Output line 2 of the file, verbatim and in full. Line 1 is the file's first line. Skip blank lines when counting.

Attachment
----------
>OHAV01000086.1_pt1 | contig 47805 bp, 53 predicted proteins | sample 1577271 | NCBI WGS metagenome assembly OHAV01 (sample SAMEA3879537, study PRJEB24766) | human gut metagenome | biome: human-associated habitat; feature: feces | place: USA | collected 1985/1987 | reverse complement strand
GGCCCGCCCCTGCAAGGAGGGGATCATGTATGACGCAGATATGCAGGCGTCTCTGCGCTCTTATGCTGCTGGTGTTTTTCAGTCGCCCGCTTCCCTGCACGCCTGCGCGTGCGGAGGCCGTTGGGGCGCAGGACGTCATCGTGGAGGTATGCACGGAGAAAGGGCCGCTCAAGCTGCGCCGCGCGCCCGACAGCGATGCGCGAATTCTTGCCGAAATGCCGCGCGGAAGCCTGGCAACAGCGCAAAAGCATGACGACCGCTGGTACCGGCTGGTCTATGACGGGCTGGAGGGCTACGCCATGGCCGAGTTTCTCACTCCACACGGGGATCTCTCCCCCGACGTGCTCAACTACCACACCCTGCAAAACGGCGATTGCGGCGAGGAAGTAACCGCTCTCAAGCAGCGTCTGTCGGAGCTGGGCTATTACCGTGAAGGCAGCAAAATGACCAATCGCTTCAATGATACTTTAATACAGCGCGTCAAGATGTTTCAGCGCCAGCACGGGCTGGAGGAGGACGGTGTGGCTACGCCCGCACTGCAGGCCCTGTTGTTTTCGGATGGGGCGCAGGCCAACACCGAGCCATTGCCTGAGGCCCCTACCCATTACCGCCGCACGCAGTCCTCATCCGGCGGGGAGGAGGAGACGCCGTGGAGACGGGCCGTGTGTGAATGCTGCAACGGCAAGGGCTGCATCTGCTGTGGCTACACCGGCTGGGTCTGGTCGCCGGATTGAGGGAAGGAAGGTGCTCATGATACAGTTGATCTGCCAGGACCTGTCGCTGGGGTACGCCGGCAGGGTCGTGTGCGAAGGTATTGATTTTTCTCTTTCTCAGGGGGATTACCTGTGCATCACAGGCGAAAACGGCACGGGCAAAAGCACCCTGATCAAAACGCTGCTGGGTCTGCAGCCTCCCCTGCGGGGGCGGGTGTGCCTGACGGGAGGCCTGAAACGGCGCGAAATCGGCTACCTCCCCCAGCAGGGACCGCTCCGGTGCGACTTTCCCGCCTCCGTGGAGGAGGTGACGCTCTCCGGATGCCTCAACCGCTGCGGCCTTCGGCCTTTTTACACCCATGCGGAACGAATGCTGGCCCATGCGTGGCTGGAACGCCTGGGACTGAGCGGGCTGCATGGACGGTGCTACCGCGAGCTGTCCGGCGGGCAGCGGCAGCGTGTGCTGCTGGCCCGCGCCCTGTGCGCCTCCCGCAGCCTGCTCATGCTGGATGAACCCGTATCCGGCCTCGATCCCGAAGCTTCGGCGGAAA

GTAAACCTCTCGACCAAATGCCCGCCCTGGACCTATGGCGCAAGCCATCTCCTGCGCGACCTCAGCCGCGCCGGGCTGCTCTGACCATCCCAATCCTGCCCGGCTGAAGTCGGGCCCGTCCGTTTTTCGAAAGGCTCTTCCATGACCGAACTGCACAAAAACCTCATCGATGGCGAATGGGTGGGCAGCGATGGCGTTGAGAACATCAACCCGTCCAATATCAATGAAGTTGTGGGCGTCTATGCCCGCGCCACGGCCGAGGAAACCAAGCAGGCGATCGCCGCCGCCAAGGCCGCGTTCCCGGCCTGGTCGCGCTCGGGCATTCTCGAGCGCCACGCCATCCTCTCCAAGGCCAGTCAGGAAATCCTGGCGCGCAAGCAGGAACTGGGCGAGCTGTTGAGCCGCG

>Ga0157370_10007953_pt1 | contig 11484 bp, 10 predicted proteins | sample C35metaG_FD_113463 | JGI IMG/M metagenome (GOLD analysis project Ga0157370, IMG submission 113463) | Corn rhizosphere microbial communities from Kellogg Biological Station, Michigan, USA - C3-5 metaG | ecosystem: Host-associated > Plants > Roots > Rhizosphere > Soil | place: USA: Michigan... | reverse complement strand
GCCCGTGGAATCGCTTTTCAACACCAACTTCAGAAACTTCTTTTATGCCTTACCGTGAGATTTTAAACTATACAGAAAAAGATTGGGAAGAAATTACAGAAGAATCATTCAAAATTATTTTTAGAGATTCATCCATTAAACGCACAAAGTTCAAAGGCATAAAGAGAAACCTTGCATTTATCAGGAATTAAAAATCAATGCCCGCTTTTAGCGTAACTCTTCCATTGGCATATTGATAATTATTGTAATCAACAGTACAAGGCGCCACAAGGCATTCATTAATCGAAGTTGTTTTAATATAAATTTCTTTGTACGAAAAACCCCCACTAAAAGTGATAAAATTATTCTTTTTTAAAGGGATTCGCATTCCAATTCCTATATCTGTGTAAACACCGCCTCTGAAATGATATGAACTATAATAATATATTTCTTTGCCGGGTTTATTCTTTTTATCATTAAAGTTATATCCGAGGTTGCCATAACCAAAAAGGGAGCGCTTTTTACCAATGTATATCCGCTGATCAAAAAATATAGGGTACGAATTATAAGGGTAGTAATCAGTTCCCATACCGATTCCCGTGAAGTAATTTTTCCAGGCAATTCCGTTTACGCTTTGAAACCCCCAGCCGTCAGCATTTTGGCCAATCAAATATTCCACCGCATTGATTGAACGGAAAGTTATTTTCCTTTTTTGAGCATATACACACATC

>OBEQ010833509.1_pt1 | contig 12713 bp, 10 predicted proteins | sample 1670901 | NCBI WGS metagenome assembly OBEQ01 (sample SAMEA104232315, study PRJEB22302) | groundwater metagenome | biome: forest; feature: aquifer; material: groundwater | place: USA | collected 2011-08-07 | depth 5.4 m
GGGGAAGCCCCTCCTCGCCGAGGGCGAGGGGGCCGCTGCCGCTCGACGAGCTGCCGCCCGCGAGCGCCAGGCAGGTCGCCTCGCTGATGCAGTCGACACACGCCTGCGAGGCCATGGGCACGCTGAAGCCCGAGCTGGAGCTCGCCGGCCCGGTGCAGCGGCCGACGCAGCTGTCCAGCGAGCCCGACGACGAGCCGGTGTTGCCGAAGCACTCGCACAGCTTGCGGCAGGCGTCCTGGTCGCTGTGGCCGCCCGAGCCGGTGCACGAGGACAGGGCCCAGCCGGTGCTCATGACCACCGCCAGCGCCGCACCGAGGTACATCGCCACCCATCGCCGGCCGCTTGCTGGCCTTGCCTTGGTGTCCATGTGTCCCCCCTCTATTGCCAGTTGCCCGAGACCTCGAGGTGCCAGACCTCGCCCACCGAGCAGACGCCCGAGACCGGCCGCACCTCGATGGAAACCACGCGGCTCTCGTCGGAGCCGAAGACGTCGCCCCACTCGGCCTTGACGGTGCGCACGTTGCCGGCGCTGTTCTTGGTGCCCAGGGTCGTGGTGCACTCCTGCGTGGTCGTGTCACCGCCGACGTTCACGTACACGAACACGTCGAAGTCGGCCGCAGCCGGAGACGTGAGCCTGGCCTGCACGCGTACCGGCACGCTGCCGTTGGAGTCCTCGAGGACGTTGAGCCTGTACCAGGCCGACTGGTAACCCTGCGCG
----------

GGCCCGCCCCTGCAAGGAGGGGATCATGTATGACGCAGATATGCAGGCGTCTCTGCGCTCTTATGCTGCTGGTGTTTTTCAGTCGCCCGCTTCCCTGCACGCCTGCGCGTGCGGAGGCCGTTGGGGCGCAGGACGTCATCGTGGAGGTATGCACGGAGAAAGGGCCGCTCAAGCTGCGCCGCGCGCCCGACAGCGATGCGCGAATTCTTGCCGAAATGCCGCGCGGAAGCCTGGCAACAGCGCAAAAGCATGACGACCGCTGGTACCGGCTGGTCTATGACGGGCTGGAGGGCTACGCCATGGCCGAGTTTCTCACTCCACACGGGGATCTCTCCCCCGACGTGCTCAACTACCACACCCTGCAAAACGGCGATTGCGGCGAGGAAGTAACCGCTCTCAAGCAGCGTCTGTCGGAGCTGGGCTATTACCGTGAAGGCAGCAAAATGACCAATCGCTTCAATGATACTTTAATACAGCGCGTCAAGATGTTTCAGCGCCAGCACGGGCTGGAGGAGGACGGTGTGGCTACGCCCGCACTGCAGGCCCTGTTGTTTTCGGATGGGGCGCAGGCCAACACCGAGCCATTGCCTGAGGCCCCTACCCATTACCGCCGCACGCAGTCCTCATCCGGCGGGGAGGAGGAGACGCCGTGGAGACGGGCCGTGTGTGAATGCTGCAACGGCAAGGGCTGCATCTGCTGTGGCTACACCGGCTGGGTCTGGTCGCCGGATTGAGGGAAGGAAGGTGCTCATGATACAGTTGATCTGCCAGGACCTGTCGCTGGGGTACGCCGGCAGGGTCGTGTGCGAAGGTATTGATTTTTCTCTTTCTCAGGGGGATTACCTGTGCATCACAGGCGAAAACGGCACGGGCAAAAGCACCCTGATCAAAACGCTGCTGGGTCTGCAGCCTCCCCTGCGGGGGCGGGTGTGCCTGACGGGAGGCCTGAAACGGCGCGAAATCGGCTACCTCCCCCAGCAGGGACCGCTCCGGTGCGACTTTCCCGCCTCCGTGGAGGAGGTGACGCTCTCCGGATGCCTCAACCGCTGCGGCCTTCGGCCTTTTTACACCCATGCGGAACGAATGCTGGCCCATGCGTGGCTGGAACGCCTGGGACTGAGCGGGCTGCATGGACGGTGCTACCGCGAGCTGTCCGGCGGGCAGCGGCAGCGTGTGCTGCTGGCCCGCGCCCTGTGCGCCTCCCGCAGCCTGCTCATGCTGGATGAACCCGTATCCGGCCTCGATCCCGAAGCTTCGGCGGAAA